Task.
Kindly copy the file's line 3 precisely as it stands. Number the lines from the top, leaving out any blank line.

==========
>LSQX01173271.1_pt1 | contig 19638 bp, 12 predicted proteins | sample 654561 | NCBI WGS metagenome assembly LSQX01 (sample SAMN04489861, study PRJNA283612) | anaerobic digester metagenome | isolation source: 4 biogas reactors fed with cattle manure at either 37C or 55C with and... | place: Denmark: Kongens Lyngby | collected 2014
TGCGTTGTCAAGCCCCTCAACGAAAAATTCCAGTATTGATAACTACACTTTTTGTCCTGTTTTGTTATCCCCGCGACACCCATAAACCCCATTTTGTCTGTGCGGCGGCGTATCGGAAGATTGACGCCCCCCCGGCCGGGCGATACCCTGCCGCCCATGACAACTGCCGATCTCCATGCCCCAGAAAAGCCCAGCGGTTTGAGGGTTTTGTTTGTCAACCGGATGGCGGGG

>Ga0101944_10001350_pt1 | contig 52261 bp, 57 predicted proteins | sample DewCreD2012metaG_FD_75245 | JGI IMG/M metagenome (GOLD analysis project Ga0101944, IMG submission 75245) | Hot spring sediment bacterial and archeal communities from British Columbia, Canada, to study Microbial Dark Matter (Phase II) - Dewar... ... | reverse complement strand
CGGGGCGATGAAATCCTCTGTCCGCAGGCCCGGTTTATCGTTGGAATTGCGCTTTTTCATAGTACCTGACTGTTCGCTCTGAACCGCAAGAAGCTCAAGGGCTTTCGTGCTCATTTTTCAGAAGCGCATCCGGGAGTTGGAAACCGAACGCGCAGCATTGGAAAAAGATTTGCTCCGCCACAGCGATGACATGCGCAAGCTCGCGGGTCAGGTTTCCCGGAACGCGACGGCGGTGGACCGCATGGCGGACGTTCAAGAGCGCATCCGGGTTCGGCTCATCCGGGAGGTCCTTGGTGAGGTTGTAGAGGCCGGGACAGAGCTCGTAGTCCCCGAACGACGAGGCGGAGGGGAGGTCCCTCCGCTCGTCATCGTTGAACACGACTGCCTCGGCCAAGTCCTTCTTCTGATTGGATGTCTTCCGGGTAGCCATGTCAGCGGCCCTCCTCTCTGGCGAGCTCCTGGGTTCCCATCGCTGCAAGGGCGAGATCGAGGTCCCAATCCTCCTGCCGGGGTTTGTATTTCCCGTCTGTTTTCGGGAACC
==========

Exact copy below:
>Ga0101944_10001350_pt1 | contig 52261 bp, 57 predicted proteins | sample DewCreD2012metaG_FD_75245 | JGI IMG/M metagenome (GOLD analysis project Ga0101944, IMG submission 75245) | Hot spring sediment bacterial and archeal communities from British Columbia, Canada, to study Microbial Dark Matter (Phase II) - Dewar... ... | reverse complement strand